Monday, April 26, 2010

Added Sugars Linked to Cholesterol Levels

Added sugars in food increase LDL (bad) cholesterol and trigycerides, and decrease HDL (good) cholesterol, according to a new study published this month in the Journal of the American Medical Association.

We have all been made aware, for many years, of a putative link between cholesterol levels and a diet rich in fat. According to the National Health and Nutrition Examination Survey (NHANES), which followed more than 6,100 subjects from 1999 to 2006, the amount of added sugar consumed by the subjects was correlated to their cholesterol and triglycerides level. The more added sugar they consumed, the higher their LDL and triglycerides levels (that's bad), and the lower their HDL cholesterol level (that's bad too). HDL cholesterol level was 50% to 300% more likely to be low for people who got more than 10% of their daily intake of caolires from sugar, compared to those who got less than 5% of their calories from sugar.

The implication: a diet rich in sugar may be nefarious to cholesterol and triglycerides levels, and conducive to heart risk. We knew that too much sugar was contributing to weight gain - this is the first time that we see a direct link between sugar and other cardiovascular risk factors.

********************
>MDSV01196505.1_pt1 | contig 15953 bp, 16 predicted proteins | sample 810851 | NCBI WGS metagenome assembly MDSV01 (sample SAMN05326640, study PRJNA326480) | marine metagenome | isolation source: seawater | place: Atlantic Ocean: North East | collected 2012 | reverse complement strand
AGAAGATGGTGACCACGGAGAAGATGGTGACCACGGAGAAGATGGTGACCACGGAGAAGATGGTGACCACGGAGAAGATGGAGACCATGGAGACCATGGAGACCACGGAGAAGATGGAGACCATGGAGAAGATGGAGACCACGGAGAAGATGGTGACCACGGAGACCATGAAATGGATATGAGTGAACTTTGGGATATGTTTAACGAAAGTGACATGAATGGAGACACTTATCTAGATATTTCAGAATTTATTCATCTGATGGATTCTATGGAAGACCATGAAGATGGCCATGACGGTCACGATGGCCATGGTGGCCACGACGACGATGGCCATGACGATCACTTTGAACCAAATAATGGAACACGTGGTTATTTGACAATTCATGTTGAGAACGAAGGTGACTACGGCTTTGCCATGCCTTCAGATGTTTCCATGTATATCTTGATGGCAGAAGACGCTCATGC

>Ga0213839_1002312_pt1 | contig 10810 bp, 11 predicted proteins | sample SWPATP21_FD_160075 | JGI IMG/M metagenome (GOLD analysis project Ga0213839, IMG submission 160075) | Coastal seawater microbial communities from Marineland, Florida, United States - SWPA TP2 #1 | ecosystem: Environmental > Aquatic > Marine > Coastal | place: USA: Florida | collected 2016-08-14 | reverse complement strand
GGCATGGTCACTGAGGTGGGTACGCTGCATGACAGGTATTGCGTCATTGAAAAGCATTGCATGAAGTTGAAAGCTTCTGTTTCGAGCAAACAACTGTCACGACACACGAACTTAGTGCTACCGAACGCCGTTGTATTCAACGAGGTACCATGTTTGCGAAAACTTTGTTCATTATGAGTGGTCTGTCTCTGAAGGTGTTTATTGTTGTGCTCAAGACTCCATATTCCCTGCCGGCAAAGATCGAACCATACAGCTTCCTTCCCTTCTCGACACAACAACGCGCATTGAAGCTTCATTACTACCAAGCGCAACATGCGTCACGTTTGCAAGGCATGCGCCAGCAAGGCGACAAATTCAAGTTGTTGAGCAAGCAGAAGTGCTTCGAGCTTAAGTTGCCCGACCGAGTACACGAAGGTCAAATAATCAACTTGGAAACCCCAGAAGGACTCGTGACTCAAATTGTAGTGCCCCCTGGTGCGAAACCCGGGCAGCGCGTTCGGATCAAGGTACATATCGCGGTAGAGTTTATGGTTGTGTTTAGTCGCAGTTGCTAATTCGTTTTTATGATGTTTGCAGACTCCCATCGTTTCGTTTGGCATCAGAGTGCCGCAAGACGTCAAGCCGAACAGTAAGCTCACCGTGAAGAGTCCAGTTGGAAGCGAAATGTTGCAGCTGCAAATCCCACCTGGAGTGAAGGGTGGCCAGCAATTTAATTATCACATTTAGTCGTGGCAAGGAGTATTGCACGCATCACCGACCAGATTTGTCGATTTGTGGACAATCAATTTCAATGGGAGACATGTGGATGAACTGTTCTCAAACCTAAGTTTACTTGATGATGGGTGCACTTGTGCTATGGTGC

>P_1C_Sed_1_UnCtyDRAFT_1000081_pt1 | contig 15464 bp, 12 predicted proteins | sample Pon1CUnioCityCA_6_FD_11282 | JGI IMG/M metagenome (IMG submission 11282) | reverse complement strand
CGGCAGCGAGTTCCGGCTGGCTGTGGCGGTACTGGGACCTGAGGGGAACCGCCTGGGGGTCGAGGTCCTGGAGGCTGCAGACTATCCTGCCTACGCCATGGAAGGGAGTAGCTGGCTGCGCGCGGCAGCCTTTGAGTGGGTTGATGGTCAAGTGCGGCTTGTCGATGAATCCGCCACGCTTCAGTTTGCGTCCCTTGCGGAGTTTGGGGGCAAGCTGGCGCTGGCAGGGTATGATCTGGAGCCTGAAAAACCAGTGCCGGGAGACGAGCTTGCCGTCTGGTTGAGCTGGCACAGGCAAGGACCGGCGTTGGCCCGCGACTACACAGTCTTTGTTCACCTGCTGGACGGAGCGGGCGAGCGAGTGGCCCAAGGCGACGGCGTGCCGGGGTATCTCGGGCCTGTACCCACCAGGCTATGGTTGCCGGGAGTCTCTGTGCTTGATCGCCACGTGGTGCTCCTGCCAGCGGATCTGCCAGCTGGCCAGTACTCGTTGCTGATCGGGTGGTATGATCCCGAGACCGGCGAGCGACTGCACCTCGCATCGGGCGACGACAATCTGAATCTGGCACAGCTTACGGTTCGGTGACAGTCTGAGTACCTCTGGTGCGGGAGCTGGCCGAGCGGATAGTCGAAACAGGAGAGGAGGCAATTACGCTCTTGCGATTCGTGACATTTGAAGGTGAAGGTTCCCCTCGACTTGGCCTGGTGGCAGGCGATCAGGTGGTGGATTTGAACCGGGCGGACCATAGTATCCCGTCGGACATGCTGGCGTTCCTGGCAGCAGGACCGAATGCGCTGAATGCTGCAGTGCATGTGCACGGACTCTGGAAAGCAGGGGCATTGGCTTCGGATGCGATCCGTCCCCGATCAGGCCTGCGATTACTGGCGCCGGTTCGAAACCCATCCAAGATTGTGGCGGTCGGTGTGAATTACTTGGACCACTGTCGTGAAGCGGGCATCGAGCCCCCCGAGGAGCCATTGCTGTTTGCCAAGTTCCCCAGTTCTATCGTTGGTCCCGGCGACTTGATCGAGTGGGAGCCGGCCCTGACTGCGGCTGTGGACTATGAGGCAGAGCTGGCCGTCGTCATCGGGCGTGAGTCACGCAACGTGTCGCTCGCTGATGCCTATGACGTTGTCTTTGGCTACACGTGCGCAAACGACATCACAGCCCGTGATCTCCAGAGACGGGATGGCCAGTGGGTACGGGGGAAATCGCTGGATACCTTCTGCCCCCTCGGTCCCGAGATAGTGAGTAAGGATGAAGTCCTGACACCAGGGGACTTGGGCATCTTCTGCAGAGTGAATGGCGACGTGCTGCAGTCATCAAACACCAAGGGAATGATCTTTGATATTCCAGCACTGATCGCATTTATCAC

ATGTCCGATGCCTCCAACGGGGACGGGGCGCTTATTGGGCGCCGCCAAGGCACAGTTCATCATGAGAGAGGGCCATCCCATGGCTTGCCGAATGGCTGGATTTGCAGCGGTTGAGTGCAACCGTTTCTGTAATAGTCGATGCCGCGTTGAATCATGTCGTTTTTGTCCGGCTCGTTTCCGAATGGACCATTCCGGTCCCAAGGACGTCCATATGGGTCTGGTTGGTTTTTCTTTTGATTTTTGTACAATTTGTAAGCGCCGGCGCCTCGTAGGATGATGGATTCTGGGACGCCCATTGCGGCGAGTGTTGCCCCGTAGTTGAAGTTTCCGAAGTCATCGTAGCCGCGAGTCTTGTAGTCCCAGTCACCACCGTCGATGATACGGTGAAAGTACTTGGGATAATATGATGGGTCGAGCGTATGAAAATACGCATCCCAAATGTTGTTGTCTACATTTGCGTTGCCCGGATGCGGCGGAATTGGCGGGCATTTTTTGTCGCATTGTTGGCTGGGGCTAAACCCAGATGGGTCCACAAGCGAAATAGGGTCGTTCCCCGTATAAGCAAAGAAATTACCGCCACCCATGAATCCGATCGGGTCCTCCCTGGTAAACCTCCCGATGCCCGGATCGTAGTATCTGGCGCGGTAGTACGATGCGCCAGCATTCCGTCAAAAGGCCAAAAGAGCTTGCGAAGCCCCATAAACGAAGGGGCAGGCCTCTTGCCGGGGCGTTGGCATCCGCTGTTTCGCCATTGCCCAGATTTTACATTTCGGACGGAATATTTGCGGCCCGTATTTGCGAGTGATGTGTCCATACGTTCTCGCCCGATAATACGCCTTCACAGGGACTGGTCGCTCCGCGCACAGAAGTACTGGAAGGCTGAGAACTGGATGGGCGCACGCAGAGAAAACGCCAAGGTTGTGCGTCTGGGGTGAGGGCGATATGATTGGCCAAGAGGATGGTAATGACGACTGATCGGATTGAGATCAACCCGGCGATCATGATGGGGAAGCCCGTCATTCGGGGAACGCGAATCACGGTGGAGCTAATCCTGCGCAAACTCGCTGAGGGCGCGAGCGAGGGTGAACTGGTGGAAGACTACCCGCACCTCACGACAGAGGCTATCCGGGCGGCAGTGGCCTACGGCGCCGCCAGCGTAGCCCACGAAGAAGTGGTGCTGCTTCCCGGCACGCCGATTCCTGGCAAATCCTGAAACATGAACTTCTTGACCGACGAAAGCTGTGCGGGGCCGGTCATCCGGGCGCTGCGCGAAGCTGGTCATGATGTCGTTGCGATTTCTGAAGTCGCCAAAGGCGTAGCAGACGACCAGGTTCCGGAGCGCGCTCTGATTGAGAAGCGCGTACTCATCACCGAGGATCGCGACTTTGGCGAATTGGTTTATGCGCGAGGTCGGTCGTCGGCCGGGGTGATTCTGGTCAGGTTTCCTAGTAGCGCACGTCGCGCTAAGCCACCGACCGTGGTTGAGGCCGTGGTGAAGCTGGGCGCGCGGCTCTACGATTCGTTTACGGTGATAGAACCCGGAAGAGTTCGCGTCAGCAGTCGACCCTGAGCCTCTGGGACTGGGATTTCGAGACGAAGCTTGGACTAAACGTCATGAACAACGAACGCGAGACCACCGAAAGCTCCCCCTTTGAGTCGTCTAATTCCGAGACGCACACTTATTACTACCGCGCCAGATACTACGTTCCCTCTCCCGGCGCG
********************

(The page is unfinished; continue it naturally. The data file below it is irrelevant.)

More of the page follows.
The study found that sugar represented on average 360 calories a day, or 16% of the total calories ingested daily, an increase of over 50% in the past three decades, according to study co-author Miriam Vos, MD, of Atlanta’s Emory University. This amount represents 21 teaspoonfuls of sugar, or 2.5 to 3 times more than the levels recommended by the American Heart Association.

There are significant amounts of added sugar in many soft drinks, fruit drinks and processed foods. In fact, as fat levels are gone down in processed foods following increased consumer sensitivity to fat content, they have often been replaced by more added sugar. Frequently found added sugars include high-fructose corn syrup, honey, molasses, brown rice syrup, agave syrup, cane juice, table sugar, brown sugar and many more. A recent study reported on this blog found that high fructose corn syrup was actually more nefarious than regular sugar.

Another study published this month by the Italian National Cancer Institute finds that simple carbohydrates with a low glycemic index (indicative of carbs that are easily turned into sugars by the body), such as white flour or white rice, increase the risk of heart disease in women.

Our understanding of nutrition has gone through several radial changes in the past 40 years. Our focus on fat as the root of all nutritional evil may, in the future, make way to a more comprehensive understanding, where sugars and refined carbohydrates could be equivalent risk factors.

Want to read more about it? Try the New York Times, CNN, WebMD, USA Today,, FoodConsumer, CBC News, or

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